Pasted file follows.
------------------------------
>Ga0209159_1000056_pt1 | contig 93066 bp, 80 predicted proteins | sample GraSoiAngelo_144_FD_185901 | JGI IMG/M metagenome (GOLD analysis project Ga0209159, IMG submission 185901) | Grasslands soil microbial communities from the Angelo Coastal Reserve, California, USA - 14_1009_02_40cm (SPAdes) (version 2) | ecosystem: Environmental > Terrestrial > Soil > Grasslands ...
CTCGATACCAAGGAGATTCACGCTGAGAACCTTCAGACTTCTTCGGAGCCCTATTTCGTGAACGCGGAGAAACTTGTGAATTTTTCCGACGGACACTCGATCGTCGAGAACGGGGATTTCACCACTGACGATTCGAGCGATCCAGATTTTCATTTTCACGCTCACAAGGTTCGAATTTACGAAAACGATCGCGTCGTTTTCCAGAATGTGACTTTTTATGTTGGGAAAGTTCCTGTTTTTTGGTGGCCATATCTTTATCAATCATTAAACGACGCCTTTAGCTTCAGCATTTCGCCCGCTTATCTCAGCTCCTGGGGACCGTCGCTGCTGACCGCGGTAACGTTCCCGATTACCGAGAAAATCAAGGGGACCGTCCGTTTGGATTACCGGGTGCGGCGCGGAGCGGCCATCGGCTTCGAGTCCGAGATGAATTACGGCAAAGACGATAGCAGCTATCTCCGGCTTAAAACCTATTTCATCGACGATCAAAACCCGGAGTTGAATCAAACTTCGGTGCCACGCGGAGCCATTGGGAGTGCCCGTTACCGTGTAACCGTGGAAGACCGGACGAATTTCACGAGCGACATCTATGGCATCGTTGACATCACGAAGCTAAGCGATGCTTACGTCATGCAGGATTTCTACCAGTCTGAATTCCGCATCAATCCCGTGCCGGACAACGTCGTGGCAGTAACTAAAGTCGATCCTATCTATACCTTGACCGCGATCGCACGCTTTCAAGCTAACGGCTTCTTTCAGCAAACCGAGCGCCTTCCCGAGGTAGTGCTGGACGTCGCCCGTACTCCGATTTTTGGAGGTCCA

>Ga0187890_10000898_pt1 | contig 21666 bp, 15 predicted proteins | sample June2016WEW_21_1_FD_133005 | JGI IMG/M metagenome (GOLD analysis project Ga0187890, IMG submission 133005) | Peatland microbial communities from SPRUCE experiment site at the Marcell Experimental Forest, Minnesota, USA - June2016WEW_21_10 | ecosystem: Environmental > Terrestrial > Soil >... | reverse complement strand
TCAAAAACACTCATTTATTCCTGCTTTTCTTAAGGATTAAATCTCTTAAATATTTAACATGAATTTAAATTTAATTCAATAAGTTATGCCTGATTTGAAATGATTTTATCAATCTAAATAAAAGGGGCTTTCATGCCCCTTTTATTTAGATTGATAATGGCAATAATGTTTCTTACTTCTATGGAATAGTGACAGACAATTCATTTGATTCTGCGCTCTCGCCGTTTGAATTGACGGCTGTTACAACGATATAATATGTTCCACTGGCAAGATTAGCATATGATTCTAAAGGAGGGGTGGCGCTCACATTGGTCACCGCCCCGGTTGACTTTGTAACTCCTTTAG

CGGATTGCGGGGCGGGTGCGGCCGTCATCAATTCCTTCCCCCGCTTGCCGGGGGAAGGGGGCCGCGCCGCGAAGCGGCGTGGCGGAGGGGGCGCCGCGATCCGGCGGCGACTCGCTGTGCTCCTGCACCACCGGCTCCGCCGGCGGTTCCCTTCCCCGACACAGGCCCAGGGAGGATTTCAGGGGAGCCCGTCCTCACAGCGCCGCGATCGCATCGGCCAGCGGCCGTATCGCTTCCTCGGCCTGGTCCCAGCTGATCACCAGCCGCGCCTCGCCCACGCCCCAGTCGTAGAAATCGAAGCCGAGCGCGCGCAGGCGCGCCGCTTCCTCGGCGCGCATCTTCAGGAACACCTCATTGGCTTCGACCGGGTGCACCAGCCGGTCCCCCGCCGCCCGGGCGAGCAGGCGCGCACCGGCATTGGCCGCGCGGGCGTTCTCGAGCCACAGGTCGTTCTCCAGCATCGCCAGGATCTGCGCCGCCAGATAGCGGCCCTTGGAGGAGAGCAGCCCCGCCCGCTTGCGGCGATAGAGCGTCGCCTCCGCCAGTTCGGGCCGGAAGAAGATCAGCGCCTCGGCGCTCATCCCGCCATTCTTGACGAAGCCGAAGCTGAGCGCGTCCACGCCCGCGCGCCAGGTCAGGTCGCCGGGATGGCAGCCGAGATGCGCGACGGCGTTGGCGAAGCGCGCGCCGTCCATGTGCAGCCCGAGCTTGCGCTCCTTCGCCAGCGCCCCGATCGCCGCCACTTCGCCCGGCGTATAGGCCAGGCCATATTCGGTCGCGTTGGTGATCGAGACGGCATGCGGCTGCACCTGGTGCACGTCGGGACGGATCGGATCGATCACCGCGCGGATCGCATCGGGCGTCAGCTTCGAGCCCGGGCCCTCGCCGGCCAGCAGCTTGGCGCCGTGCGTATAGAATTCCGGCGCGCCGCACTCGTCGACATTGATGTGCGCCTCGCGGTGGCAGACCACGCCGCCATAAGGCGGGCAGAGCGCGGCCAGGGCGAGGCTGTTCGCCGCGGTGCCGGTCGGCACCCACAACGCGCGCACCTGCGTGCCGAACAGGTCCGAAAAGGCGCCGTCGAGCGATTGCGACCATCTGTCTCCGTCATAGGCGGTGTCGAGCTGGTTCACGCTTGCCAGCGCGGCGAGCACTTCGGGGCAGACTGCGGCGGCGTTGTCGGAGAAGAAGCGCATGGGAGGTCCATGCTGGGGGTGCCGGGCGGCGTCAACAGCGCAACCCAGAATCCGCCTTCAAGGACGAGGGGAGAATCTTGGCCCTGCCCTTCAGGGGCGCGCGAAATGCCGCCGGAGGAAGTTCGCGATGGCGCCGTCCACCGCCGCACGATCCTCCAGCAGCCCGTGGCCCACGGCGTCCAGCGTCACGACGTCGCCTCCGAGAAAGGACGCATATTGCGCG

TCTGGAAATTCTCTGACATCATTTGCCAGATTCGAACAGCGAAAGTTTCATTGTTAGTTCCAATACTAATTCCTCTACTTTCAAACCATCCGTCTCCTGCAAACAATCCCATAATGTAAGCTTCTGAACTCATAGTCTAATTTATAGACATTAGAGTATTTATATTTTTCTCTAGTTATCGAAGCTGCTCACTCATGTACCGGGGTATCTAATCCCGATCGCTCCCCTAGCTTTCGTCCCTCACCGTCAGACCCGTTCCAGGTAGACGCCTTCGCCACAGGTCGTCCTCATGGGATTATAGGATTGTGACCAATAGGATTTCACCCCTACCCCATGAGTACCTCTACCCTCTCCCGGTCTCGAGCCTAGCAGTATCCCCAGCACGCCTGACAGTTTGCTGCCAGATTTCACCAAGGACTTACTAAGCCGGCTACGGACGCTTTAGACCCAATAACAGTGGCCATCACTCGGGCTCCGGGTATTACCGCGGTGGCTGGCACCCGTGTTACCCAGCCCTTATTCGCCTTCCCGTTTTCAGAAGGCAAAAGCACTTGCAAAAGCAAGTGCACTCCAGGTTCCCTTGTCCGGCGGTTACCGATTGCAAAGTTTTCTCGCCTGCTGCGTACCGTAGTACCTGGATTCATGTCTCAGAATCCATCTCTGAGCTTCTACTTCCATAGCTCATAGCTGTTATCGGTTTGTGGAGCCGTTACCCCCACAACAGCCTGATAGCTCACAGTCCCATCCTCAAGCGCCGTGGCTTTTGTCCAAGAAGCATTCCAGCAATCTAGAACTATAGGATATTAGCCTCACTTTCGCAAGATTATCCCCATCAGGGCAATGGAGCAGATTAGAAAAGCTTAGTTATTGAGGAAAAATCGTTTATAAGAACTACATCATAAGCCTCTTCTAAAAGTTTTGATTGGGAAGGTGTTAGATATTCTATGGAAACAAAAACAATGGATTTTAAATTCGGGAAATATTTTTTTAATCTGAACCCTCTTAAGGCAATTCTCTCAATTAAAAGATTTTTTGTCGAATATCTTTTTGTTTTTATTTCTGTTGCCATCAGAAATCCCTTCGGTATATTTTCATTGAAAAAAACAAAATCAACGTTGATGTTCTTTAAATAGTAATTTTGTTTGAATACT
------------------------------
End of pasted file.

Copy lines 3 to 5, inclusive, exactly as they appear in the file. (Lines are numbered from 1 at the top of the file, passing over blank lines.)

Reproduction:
>Ga0187890_10000898_pt1 | contig 21666 bp, 15 predicted proteins | sample June2016WEW_21_1_FD_133005 | JGI IMG/M metagenome (GOLD analysis project Ga0187890, IMG submission 133005) | Peatland microbial communities from SPRUCE experiment site at the Marcell Experimental Forest, Minnesota, USA - June2016WEW_21_10 | ecosystem: Environmental > Terrestrial > Soil >... | reverse complement strand
TCAAAAACACTCATTTATTCCTGCTTTTCTTAAGGATTAAATCTCTTAAATATTTAACATGAATTTAAATTTAATTCAATAAGTTATGCCTGATTTGAAATGATTTTATCAATCTAAATAAAAGGGGCTTTCATGCCCCTTTTATTTAGATTGATAATGGCAATAATGTTTCTTACTTCTATGGAATAGTGACAGACAATTCATTTGATTCTGCGCTCTCGCCGTTTGAATTGACGGCTGTTACAACGATATAATATGTTCCACTGGCAAGATTAGCATATGATTCTAAAGGAGGGGTGGCGCTCACATTGGTCACCGCCCCGGTTGACTTTGTAACTCCTTTAG

CGGATTGCGGGGCGGGTGCGGCCGTCATCAATTCCTTCCCCCGCTTGCCGGGGGAAGGGGGCCGCGCCGCGAAGCGGCGTGGCGGAGGGGGCGCCGCGATCCGGCGGCGACTCGCTGTGCTCCTGCACCACCGGCTCCGCCGGCGGTTCCCTTCCCCGACACAGGCCCAGGGAGGATTTCAGGGGAGCCCGTCCTCACAGCGCCGCGATCGCATCGGCCAGCGGCCGTATCGCTTCCTCGGCCTGGTCCCAGCTGATCACCAGCCGCGCCTCGCCCACGCCCCAGTCGTAGAAATCGAAGCCGAGCGCGCGCAGGCGCGCCGCTTCCTCGGCGCGCATCTTCAGGAACACCTCATTGGCTTCGACCGGGTGCACCAGCCGGTCCCCCGCCGCCCGGGCGAGCAGGCGCGCACCGGCATTGGCCGCGCGGGCGTTCTCGAGCCACAGGTCGTTCTCCAGCATCGCCAGGATCTGCGCCGCCAGATAGCGGCCCTTGGAGGAGAGCAGCCCCGCCCGCTTGCGGCGATAGAGCGTCGCCTCCGCCAGTTCGGGCCGGAAGAAGATCAGCGCCTCGGCGCTCATCCCGCCATTCTTGACGAAGCCGAAGCTGAGCGCGTCCACGCCCGCGCGCCAGGTCAGGTCGCCGGGATGGCAGCCGAGATGCGCGACGGCGTTGGCGAAGCGCGCGCCGTCCATGTGCAGCCCGAGCTTGCGCTCCTTCGCCAGCGCCCCGATCGCCGCCACTTCGCCCGGCGTATAGGCCAGGCCATATTCGGTCGCGTTGGTGATCGAGACGGCATGCGGCTGCACCTGGTGCACGTCGGGACGGATCGGATCGATCACCGCGCGGATCGCATCGGGCGTCAGCTTCGAGCCCGGGCCCTCGCCGGCCAGCAGCTTGGCGCCGTGCGTATAGAATTCCGGCGCGCCGCACTCGTCGACATTGATGTGCGCCTCGCGGTGGCAGACCACGCCGCCATAAGGCGGGCAGAGCGCGGCCAGGGCGAGGCTGTTCGCCGCGGTGCCGGTCGGCACCCACAACGCGCGCACCTGCGTGCCGAACAGGTCCGAAAAGGCGCCGTCGAGCGATTGCGACCATCTGTCTCCGTCATAGGCGGTGTCGAGCTGGTTCACGCTTGCCAGCGCGGCGAGCACTTCGGGGCAGACTGCGGCGGCGTTGTCGGAGAAGAAGCGCATGGGAGGTCCATGCTGGGGGTGCCGGGCGGCGTCAACAGCGCAACCCAGAATCCGCCTTCAAGGACGAGGGGAGAATCTTGGCCCTGCCCTTCAGGGGCGCGCGAAATGCCGCCGGAGGAAGTTCGCGATGGCGCCGTCCACCGCCGCACGATCCTCCAGCAGCCCGTGGCCCACGGCGTCCAGCGTCACGACGTCGCCTCCGAGAAAGGACGCATATTGCGCG